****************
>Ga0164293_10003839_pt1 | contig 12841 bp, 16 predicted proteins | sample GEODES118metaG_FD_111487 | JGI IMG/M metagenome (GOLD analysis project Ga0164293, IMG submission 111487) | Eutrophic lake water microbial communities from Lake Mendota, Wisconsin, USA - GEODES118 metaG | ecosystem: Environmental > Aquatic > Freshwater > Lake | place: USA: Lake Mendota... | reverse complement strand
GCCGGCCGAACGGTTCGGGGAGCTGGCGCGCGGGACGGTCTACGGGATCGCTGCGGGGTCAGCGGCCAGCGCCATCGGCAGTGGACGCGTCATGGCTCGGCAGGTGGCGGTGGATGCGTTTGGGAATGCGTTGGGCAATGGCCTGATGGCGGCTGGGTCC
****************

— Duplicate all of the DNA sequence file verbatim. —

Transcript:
>Ga0164293_10003839_pt1 | contig 12841 bp, 16 predicted proteins | sample GEODES118metaG_FD_111487 | JGI IMG/M metagenome (GOLD analysis project Ga0164293, IMG submission 111487) | Eutrophic lake water microbial communities from Lake Mendota, Wisconsin, USA - GEODES118 metaG | ecosystem: Environmental > Aquatic > Freshwater > Lake | place: USA: Lake Mendota... | reverse complement strand
GCCGGCCGAACGGTTCGGGGAGCTGGCGCGCGGGACGGTCTACGGGATCGCTGCGGGGTCAGCGGCCAGCGCCATCGGCAGTGGACGCGTCATGGCTCGGCAGGTGGCGGTGGATGCGTTTGGGAATGCGTTGGGCAATGGCCTGATGGCGGCTGGGTCC